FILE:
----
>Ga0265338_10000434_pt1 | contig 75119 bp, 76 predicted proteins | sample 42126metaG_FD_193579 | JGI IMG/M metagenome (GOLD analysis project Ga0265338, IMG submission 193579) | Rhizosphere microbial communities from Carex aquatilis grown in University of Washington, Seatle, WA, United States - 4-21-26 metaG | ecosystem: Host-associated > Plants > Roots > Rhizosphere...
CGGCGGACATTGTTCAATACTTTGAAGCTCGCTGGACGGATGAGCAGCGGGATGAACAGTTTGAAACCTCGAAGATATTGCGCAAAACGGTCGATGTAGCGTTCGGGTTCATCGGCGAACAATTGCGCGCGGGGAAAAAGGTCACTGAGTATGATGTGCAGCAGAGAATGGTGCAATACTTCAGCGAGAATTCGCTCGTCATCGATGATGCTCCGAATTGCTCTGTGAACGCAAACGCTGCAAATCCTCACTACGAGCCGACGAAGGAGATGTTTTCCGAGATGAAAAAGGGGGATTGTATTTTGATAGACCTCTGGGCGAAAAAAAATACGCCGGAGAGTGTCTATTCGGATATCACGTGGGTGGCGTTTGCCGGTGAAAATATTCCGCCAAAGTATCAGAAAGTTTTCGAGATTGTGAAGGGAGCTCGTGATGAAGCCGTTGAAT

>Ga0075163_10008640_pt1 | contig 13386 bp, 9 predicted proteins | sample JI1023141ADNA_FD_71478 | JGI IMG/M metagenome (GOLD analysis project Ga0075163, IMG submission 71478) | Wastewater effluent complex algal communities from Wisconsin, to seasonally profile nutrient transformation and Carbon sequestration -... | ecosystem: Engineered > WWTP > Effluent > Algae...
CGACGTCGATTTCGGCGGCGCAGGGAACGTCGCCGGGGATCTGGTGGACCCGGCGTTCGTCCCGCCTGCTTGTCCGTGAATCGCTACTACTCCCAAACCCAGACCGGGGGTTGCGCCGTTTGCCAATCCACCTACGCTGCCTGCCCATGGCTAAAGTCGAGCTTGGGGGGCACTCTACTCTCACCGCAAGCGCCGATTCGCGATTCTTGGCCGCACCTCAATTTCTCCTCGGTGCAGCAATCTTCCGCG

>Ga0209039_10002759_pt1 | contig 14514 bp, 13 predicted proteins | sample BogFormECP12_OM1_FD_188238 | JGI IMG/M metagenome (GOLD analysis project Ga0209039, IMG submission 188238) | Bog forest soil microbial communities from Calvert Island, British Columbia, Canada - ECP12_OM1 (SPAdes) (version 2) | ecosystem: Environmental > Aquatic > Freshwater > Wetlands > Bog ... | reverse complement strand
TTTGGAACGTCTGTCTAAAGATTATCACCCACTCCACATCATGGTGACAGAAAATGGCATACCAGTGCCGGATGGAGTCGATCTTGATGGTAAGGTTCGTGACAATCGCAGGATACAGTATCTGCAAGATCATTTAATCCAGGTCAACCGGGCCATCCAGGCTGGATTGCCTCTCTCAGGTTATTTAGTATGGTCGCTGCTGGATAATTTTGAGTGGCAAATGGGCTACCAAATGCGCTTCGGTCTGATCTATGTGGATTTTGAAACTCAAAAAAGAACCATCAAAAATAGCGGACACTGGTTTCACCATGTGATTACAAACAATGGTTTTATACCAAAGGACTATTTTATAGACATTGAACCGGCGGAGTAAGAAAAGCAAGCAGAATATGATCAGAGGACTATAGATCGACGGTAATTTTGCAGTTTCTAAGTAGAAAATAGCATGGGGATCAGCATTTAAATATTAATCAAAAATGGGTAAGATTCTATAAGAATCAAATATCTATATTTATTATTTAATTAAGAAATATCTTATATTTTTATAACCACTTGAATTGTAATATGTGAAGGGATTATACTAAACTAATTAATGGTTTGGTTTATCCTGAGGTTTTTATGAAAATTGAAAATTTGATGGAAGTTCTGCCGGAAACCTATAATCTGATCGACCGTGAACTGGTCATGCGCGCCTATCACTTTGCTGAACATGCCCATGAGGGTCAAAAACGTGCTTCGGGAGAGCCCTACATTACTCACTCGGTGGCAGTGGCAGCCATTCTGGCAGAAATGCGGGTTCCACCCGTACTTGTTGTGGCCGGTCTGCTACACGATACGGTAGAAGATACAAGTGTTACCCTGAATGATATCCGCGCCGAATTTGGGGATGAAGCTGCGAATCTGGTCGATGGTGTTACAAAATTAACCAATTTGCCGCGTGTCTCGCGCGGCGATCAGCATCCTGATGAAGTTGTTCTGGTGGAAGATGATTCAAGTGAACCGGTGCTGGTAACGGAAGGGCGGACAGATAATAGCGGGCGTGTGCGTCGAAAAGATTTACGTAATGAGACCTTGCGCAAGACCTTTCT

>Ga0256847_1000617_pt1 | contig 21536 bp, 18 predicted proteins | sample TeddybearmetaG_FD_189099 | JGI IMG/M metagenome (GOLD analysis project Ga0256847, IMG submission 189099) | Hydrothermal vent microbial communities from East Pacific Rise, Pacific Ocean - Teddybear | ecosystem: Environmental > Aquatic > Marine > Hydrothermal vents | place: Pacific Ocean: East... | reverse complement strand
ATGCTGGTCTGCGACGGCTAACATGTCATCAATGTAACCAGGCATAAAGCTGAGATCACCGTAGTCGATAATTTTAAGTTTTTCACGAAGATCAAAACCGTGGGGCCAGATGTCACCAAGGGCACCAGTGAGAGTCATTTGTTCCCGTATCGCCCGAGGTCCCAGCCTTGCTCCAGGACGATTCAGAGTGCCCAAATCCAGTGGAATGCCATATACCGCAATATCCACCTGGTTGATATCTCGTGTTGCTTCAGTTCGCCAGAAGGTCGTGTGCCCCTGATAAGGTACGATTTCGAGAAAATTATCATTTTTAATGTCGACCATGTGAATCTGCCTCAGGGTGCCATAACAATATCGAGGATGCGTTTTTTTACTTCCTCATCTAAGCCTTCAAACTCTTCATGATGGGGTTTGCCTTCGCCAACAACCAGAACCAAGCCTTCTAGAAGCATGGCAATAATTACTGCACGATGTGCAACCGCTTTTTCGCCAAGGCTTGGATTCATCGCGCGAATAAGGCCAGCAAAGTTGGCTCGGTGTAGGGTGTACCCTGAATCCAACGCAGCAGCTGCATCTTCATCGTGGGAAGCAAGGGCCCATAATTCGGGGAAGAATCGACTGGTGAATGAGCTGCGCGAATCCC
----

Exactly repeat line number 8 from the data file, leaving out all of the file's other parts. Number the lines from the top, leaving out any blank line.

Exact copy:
ATGCTGGTCTGCGACGGCTAACATGTCATCAATGTAACCAGGCATAAAGCTGAGATCACCGTAGTCGATAATTTTAAGTTTTTCACGAAGATCAAAACCGTGGGGCCAGATGTCACCAAGGGCACCAGTGAGAGTCATTTGTTCCCGTATCGCCCGAGGTCCCAGCCTTGCTCCAGGACGATTCAGAGTGCCCAAATCCAGTGGAATGCCATATACCGCAATATCCACCTGGTTGATATCTCGTGTTGCTTCAGTTCGCCAGAAGGTCGTGTGCCCCTGATAAGGTACGATTTCGAGAAAATTATCATTTTTAATGTCGACCATGTGAATCTGCCTCAGGGTGCCATAACAATATCGAGGATGCGTTTTTTTACTTCCTCATCTAAGCCTTCAAACTCTTCATGATGGGGTTTGCCTTCGCCAACAACCAGAACCAAGCCTTCTAGAAGCATGGCAATAATTACTGCACGATGTGCAACCGCTTTTTCGCCAAGGCTTGGATTCATCGCGCGAATAAGGCCAGCAAAGTTGGCTCGGTGTAGGGTGTACCCTGAATCCAACGCAGCAGCTGCATCTTCATCGTGGGAAGCAAGGGCCCATAATTCGGGGAAGAATCGACTGGTGAATGAGCTGCGCGAATCCC